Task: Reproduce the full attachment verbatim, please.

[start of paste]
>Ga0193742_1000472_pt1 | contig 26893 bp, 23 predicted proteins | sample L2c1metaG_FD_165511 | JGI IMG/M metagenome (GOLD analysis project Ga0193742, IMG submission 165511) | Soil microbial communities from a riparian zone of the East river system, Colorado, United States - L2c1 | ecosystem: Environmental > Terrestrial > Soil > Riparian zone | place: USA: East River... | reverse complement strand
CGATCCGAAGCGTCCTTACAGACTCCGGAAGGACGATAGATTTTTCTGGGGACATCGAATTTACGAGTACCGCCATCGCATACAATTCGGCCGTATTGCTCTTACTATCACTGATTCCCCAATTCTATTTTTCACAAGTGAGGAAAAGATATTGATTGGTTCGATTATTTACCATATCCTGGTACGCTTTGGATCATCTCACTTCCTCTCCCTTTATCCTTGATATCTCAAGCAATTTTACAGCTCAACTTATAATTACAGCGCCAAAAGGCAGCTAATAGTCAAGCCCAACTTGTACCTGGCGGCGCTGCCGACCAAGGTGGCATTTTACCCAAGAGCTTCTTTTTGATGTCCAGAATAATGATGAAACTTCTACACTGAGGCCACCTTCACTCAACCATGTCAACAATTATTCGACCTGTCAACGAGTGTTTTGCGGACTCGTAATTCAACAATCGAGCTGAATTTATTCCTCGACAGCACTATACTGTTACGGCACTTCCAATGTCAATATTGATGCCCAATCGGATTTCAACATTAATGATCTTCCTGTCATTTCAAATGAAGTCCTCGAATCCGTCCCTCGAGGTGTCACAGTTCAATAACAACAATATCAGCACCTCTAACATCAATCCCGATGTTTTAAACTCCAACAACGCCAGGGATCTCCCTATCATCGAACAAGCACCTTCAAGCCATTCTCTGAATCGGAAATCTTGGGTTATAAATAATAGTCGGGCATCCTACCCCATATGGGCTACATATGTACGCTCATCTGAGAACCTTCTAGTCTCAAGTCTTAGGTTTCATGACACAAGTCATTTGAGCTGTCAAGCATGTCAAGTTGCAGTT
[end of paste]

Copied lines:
>Ga0193742_1000472_pt1 | contig 26893 bp, 23 predicted proteins | sample L2c1metaG_FD_165511 | JGI IMG/M metagenome (GOLD analysis project Ga0193742, IMG submission 165511) | Soil microbial communities from a riparian zone of the East river system, Colorado, United States - L2c1 | ecosystem: Environmental > Terrestrial > Soil > Riparian zone | place: USA: East River... | reverse complement strand
CGATCCGAAGCGTCCTTACAGACTCCGGAAGGACGATAGATTTTTCTGGGGACATCGAATTTACGAGTACCGCCATCGCATACAATTCGGCCGTATTGCTCTTACTATCACTGATTCCCCAATTCTATTTTTCACAAGTGAGGAAAAGATATTGATTGGTTCGATTATTTACCATATCCTGGTACGCTTTGGATCATCTCACTTCCTCTCCCTTTATCCTTGATATCTCAAGCAATTTTACAGCTCAACTTATAATTACAGCGCCAAAAGGCAGCTAATAGTCAAGCCCAACTTGTACCTGGCGGCGCTGCCGACCAAGGTGGCATTTTACCCAAGAGCTTCTTTTTGATGTCCAGAATAATGATGAAACTTCTACACTGAGGCCACCTTCACTCAACCATGTCAACAATTATTCGACCTGTCAACGAGTGTTTTGCGGACTCGTAATTCAACAATCGAGCTGAATTTATTCCTCGACAGCACTATACTGTTACGGCACTTCCAATGTCAATATTGATGCCCAATCGGATTTCAACATTAATGATCTTCCTGTCATTTCAAATGAAGTCCTCGAATCCGTCCCTCGAGGTGTCACAGTTCAATAACAACAATATCAGCACCTCTAACATCAATCCCGATGTTTTAAACTCCAACAACGCCAGGGATCTCCCTATCATCGAACAAGCACCTTCAAGCCATTCTCTGAATCGGAAATCTTGGGTTATAAATAATAGTCGGGCATCCTACCCCATATGGGCTACATATGTACGCTCATCTGAGAACCTTCTAGTCTCAAGTCTTAGGTTTCATGACACAAGTCATTTGAGCTGTCAAGCATGTCAAGTTGCAGTT